With the first day of spring behind us, it’s nearly time to shake out your picnic blanket and head down to one (or a few) of Vancouver Island’s many summer music festivals!

Each of these festivals listed below offers something a little different, though the demographics and music styles are similar.  Click the images to be taken to each festivals official website.

Rock of the Woods Music Festival

A relatively small but sweet festival. I haven’t been to this one but friends tell me it has a great vibe. The festival performers are known to hang out in the crowd and sometimes break out into sessions with other musicians. Sounds like a lovely way to spend a summer weekend to me.

Rock The Shores Music Festival

Rock the Shores turns three this year, and happens over three days for the first time. Year one occurred during a rare thunderstorm which created havoc for the attendees and musicians, and plenty of horror stories from the friends who attended. We checked it out last year though – the organizers proved they learned at least some lessons from the year before, and beautiful sunshine turned the weekend into a hit. These organizers tend to bring in more mainstream acts like the Sam Roberts Band, Matt Good, and Weezer. So if you like what you hear on your local rock station then this is the fest for you!

Rifflandia Music Festival

Rifflandia has become our annual end-of-summer tradition and is the largest, most established of the listed festivals. We’ve attended the last 4 (or 5!) years. It happens in the middle of September, just as university is back in session and the city is flooded again with twenty-somethings. Unlike the other festivals, it happens over three days and 4 nights, at both outdoor and indoor venues. The music tends to be on the indie, less mainstream side, but they always bring in a few big names to maintain relevance with a wider audience.
The main outdoor venue is at Royal Athletic Park. Basically all the culture of Victoria dog piles in a baseball field for the weekend, and it works. Phillips Brewery takes care of what’s on tap and even brews a special Rifflandabrau for the event. I guarantee the first time you see this beer garden you’ll be impressed. All my favourite restaurants, coffee shops and food trucks in town set up shop too, including Pizzeria Prima Strada with their full size wood fired oven. Again, impressive! If you’re going to go, go hungry and go thirsty.
The park is fun and I have seen some great performances there, from Broken Social Scene to Big Boi. In my opinion though, the real icing on the cakes of this festival is the music that happens all over downtown at night. In past years my favourite acts have been musicians I’ve never heard of and have simply stumbled upon while wandering in and out of the many participating venues. It can be pretty magical (The Coppertone, Odessa and the Autumn Lovers), and it can get pretty weird too (Humans)!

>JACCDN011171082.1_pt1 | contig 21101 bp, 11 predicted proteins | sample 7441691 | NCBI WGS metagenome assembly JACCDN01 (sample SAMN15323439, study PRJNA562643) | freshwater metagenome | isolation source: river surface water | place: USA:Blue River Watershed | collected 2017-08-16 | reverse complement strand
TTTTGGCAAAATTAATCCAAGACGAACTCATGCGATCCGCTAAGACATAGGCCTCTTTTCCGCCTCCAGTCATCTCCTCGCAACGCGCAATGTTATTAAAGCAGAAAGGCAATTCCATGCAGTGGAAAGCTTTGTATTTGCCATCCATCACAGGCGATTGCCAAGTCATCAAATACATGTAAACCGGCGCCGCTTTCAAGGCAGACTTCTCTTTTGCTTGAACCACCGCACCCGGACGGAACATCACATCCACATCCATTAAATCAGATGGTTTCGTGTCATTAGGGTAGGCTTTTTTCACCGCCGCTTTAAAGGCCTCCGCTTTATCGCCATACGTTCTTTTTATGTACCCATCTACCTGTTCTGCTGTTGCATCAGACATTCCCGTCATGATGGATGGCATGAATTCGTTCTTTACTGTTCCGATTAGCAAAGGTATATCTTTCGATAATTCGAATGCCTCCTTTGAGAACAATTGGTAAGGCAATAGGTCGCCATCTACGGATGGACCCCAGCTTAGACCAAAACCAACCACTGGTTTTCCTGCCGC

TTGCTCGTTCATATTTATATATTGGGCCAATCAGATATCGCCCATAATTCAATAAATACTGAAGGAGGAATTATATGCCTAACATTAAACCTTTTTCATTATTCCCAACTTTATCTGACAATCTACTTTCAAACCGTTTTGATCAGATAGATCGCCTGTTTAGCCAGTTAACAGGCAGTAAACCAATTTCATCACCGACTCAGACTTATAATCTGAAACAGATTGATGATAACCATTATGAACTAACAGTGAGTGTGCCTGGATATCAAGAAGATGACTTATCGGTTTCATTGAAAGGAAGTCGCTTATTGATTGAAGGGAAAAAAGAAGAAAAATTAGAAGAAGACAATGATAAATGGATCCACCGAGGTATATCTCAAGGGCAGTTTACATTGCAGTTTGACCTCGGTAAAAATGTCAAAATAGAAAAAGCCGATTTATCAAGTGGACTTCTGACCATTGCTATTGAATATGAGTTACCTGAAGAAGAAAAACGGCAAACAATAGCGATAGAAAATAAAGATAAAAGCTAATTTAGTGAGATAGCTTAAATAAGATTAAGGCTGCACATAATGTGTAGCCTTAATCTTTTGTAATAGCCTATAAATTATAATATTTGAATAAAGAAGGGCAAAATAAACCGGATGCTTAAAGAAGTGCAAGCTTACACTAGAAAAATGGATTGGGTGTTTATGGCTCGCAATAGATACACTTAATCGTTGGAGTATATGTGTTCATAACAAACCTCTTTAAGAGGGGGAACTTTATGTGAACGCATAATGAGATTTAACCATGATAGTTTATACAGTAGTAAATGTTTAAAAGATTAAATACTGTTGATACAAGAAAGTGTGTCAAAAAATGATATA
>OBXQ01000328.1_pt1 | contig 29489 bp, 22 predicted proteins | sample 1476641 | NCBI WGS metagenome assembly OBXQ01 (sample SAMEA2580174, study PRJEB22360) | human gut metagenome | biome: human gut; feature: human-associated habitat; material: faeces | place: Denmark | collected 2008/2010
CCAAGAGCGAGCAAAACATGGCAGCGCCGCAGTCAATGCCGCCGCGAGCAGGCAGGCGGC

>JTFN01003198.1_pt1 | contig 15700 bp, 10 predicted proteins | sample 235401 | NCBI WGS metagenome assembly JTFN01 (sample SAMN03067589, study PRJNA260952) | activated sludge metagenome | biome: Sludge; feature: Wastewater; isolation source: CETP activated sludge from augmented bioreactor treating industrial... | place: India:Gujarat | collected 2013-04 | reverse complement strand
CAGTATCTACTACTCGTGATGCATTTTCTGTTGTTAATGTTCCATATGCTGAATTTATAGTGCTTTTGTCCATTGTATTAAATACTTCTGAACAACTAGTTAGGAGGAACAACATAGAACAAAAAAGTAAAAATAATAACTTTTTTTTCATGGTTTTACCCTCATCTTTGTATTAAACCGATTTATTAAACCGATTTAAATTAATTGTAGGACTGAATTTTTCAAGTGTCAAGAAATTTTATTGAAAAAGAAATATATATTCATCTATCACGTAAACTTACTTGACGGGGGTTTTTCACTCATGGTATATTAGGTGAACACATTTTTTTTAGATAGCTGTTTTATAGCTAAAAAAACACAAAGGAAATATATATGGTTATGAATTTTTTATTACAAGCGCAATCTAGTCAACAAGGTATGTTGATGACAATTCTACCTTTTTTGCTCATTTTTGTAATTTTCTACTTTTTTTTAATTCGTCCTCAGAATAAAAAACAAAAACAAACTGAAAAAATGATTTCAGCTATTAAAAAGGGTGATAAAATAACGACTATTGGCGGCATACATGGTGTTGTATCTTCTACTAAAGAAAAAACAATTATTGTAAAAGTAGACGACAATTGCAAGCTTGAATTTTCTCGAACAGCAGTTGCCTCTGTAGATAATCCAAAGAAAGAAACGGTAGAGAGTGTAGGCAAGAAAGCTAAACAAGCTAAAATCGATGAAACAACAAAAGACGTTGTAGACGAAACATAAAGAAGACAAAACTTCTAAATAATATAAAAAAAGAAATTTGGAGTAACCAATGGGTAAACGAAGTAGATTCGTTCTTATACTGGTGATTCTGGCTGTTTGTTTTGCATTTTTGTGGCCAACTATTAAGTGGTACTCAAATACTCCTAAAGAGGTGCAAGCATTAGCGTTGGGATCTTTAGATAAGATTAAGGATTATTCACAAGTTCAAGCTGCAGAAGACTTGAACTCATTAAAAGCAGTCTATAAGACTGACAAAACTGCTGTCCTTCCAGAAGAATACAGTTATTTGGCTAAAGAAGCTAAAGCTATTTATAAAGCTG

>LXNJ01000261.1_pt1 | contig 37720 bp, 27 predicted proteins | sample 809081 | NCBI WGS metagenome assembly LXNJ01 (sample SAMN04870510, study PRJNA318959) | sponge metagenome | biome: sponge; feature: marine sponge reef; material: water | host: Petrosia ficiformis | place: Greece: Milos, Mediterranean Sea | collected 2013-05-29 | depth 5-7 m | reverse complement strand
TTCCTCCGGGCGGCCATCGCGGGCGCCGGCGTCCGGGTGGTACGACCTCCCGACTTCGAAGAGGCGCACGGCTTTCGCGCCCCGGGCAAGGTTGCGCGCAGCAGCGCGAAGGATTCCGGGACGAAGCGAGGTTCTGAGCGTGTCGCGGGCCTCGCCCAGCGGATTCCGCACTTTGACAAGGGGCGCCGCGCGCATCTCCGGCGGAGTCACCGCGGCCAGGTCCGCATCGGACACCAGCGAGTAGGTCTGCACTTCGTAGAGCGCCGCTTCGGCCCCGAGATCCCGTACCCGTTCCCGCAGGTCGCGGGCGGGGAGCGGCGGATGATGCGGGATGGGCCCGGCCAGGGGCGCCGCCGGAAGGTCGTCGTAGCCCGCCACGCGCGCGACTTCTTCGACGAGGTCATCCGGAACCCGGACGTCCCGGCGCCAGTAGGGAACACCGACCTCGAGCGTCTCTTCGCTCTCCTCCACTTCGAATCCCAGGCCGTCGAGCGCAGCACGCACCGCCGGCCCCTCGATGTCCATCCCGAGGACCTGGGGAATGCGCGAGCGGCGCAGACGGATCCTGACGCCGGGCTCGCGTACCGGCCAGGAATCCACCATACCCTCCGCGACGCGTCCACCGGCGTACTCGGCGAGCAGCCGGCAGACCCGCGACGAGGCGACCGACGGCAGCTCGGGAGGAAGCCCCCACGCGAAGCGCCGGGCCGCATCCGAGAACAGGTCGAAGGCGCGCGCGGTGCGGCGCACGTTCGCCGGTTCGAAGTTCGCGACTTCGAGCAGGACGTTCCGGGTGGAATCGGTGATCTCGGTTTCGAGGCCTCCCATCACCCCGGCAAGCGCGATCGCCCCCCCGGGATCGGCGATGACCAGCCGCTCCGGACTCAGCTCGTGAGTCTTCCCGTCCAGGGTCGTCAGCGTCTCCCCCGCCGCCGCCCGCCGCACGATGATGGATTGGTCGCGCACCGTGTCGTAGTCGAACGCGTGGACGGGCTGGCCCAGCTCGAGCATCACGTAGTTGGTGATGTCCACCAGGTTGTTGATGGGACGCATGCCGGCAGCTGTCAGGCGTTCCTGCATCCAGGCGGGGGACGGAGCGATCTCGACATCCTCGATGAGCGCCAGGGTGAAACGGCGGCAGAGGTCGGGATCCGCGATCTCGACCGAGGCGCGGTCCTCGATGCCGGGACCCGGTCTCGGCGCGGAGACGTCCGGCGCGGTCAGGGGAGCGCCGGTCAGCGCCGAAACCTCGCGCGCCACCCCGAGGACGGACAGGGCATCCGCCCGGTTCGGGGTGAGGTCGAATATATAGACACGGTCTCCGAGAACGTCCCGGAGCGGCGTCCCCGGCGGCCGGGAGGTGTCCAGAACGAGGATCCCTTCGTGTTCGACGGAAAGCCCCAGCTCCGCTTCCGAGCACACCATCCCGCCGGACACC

I could go on and on about this one but I suggest you check it out for yourself. Tickets are still at the early bird price of $125 for the whole weekend, all venues – until the line-up is released.

Otalith Music Festival, Ucluelet BC

Otalith is another newbie on the festival scene – last year was their inaugural year. It’s another festival I haven’t made it to yet, but it sounds like a gem. From last years’ line-up it looks like they bring in BC’s’ best like Current Swell, Yukon Blonde, and Victoria’s homeboy Jon Middleton. A Google search on the meaning of Otalith led me to a comment by the orgranizers: “Otalith doesn’t really mean anything. Pronounced [o-tah-lith], we based it on the word for a fish’s inner ear bone, otolith. We’d like to think that Otalith means indie, folk and bluegrass in Ucluelet, BC…and a really fun weekend.” Certainly sounds worth the trip to the wester West Coast!

Tall Tree Music Festival, Port Renfrew BC

Tall Tree Music Festival has been gaining ground each year since its inception and it’s about time that it and I had a date. It’s located on a mountainside near Port Renfrew which must be heavenly when the fog lays low. This year it’s a mix of indie rock, indie folk, hip hop and electronic. I love how they’ve laid out the festival values on their website: “make your Mom proud.”

Vic Fest, Victoria BC

V.I.C Fest is the only one-day festival on this list and is walking distance from downtown. They’re packing some punch this year with a few popular acts – Bear Mountain, Towers and Trees, and Said the Whale among many others. This would be the perfect West Coast festival to check out if you’re visiting the area for a short time. Unfortunately I won’t be able to make it this year but it’s on my radar for next summer most definitely.